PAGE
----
Diary of Charles Francis Adams, volume 2

331 Sunday. 4th. CFA Sunday. 4th. CFA
Sunday. 4th.

The weather did not relax at all in the intensity of cold. I suffered very much in dressing this morning. My room happening to be very cold. Attended Meeting in the Morning at Dr. Channing’s. Heard Mr. Gannett preach a Sermon not to my taste. Rode out to Medford as usual. Did not suffer so much from the air as I anticipated, being well protected in every part excepting my hands. Found the family rather dull I thought, at this time. Abby complained of a cold and rheumatism. I passed the time much as usual. Pleasantly enough. Mr. Brooks was pleasant. I like his manner to me much better than I used to.

Monday 5th. CFA Monday 5th. CFA
Monday 5th.

Left Medford quite late this morning, anticipating a cold and disagreeable ride, and as usual not a little attracted by other causes. But I reached Boston very comfortably, the weather having moderated somewhat. The morning was occupied in making payments preparatory to an admission to the Bar. Afternoon, reading Mr. Burke’s Thoughts on French Affairs. He seems to have had his head a little turned by his apprehensions, although I admit that there was some occasion for it. Somehow or other, I caught a violent Cold which prevented my going to the Office in the Evening, so I remained at home and read aloud to the ladies of the family.

Tuesday 6th. CFA Tuesday 6th. CFA
Tuesday 6th.

Morning at the Office, and in the Court of Common Pleas. I was this day admitted to practice as An Attorney in this Court. May it be of service to me! and may my resolutions hold out to make the best of every thing that I can do. For indolence is not my wish and law business is within the reach of the most common abilities. Perseverance conquers all things. Settled my accounts with Forbes and Watson, my principal bills. My father sends me no remittance. Afternoon, Mr. Burke’s Pamphlets on French Affairs. Evening, Dr. Johnson. The weather was foggy but had moderated very much.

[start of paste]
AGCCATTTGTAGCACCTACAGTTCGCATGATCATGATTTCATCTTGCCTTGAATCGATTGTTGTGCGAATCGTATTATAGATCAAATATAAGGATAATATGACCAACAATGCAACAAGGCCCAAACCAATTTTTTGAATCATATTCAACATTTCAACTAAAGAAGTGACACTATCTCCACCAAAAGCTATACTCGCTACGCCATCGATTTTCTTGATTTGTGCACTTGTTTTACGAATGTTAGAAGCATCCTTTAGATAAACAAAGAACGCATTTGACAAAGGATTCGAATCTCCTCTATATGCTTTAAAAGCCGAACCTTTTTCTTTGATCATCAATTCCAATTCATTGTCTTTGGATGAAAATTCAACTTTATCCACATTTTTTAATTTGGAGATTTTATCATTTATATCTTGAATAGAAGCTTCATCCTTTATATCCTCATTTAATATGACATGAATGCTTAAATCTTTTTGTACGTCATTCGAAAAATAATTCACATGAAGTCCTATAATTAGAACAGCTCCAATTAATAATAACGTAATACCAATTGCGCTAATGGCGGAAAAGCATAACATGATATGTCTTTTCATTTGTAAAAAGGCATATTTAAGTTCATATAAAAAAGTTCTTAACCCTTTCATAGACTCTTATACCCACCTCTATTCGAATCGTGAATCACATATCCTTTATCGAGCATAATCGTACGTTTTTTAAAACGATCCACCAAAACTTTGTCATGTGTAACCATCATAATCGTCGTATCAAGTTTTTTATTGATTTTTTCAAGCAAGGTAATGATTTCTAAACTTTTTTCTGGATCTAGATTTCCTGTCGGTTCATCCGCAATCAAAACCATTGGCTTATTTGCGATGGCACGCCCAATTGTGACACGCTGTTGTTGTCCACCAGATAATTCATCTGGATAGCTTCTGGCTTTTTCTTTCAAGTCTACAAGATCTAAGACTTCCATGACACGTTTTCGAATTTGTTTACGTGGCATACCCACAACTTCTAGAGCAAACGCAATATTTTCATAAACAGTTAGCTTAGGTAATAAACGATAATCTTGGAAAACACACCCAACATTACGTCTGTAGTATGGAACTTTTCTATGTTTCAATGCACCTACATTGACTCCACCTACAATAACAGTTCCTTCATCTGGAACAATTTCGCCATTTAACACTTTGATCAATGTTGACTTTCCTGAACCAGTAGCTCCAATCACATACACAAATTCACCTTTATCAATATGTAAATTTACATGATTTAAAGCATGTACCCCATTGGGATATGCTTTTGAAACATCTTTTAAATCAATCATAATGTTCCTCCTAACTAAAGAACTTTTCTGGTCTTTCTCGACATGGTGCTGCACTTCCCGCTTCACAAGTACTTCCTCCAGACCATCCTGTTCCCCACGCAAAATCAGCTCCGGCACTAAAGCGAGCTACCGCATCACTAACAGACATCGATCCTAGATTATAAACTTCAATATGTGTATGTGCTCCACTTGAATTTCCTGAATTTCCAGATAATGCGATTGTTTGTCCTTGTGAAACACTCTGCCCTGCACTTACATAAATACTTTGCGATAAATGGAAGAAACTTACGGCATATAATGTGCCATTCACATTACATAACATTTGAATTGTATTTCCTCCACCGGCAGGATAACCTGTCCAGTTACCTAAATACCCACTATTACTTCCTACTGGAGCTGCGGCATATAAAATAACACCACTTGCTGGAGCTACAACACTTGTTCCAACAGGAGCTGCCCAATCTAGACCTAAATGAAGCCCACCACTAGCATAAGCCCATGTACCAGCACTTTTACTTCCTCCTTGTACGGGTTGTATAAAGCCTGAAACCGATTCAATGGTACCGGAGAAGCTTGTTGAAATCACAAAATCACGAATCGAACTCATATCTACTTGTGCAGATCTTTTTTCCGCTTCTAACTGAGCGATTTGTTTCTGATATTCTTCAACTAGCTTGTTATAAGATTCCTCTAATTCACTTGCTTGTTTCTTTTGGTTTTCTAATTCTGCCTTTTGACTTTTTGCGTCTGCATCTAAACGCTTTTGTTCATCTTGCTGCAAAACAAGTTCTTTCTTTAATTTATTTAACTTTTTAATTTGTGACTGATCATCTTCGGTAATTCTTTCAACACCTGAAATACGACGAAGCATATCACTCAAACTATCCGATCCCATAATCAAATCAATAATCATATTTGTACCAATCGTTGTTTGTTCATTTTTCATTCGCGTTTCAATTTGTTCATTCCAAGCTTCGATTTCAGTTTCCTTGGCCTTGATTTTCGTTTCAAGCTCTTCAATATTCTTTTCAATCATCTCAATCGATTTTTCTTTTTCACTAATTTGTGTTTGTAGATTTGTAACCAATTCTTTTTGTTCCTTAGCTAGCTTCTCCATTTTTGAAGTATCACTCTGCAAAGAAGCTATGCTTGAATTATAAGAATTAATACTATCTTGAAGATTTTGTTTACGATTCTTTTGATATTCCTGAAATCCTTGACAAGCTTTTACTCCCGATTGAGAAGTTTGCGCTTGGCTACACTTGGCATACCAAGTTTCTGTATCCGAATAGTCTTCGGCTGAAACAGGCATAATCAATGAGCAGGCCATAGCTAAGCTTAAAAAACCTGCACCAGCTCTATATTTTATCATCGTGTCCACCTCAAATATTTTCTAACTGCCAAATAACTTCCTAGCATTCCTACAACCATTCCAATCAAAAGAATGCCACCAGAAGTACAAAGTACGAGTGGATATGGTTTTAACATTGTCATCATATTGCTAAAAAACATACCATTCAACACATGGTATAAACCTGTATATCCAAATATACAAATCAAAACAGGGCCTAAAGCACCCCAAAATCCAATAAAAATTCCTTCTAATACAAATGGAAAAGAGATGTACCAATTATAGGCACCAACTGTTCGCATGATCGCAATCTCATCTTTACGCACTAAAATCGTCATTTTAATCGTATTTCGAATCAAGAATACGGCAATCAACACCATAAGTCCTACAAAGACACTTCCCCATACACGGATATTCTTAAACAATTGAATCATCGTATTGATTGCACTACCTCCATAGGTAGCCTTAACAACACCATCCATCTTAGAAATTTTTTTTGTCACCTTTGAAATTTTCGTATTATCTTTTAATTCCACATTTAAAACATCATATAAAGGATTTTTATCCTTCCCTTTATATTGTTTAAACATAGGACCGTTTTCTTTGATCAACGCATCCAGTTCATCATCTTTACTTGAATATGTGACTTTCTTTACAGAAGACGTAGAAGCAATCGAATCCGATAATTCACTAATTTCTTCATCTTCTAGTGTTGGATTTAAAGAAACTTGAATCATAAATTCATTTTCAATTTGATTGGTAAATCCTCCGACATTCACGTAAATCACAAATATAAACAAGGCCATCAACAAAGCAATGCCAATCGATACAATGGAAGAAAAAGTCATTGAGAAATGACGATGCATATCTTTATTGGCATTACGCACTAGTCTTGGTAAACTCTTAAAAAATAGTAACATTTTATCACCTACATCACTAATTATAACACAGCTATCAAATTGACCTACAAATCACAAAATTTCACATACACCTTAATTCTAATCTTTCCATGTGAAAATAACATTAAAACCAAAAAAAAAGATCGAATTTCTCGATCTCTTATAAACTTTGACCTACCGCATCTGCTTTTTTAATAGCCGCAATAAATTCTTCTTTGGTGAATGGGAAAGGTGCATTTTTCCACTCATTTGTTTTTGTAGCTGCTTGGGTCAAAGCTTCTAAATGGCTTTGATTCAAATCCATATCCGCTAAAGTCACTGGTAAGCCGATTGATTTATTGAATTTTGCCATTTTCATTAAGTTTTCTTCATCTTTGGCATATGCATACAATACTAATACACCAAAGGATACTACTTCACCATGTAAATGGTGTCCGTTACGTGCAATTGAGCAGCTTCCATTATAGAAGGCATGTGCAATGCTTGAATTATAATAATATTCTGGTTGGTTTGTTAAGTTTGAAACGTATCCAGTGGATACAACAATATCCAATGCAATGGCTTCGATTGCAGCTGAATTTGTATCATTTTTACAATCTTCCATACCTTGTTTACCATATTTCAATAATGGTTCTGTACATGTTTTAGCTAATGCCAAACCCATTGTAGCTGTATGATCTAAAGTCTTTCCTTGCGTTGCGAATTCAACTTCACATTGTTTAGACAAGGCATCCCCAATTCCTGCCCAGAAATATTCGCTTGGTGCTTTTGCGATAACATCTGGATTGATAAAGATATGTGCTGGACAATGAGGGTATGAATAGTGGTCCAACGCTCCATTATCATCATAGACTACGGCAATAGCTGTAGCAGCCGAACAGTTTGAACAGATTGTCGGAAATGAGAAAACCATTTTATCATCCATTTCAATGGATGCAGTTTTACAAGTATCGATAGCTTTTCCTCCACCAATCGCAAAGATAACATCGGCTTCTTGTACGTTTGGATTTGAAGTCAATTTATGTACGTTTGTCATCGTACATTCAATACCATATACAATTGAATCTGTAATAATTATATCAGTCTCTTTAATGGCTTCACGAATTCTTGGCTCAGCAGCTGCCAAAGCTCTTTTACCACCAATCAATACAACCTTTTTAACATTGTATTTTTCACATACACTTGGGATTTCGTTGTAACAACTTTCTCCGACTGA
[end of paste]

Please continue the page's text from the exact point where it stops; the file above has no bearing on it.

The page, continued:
Wednesday. 7th. CFA Wednesday. 7th. CFA
Wednesday. 7th.

Morning at the Office. Received a letter from my Father but without a remittance. It was upon the subject of the present troubles which surround him.1 This prevented my doing much in the way of Law business this morning, or I would rather say, Law Study. De-332lightfully mild weather which is a grateful change. Afternoon, Mr. Burke still upon French Affairs. I confess myself tired of the subject. Evening, Mr. Boswell’s Life of Dr. Johnson and a portion of the Tour to the Hebrides, very amusing. Conversation at home until late upon Grammar and Pronunciation.

1.

JQA’s letter brought his son up to date with an account of the latest developments in his war against the old New England Federalists. To the “thirteen confederates” who had demanded an explanation of his charges (see entry for 15 Dec. 1828, and note, above), he replied at length on 30 December 1828, denying their right to be considered representatives of the rank and file of the Federalist party and, therefore, refusing to disclose to them the names of any of the leaders allegedly connected with the 1808 plot to dismember the Union. “It is not improbable that, at some future day, a sense of solemn duty to my country may require of me to disclose the evidence which I do possess, and for which you call,” he concluded. “But of that day the selection must be at my own judgment” (HA, New-England Federalism , p. 46–62). Correctly anticipating further assaults, he renewed his request that CFA collect old pamphlets and newspapers which could help him (JQA to CFA, 31 Dec. 1828, Adams Papers).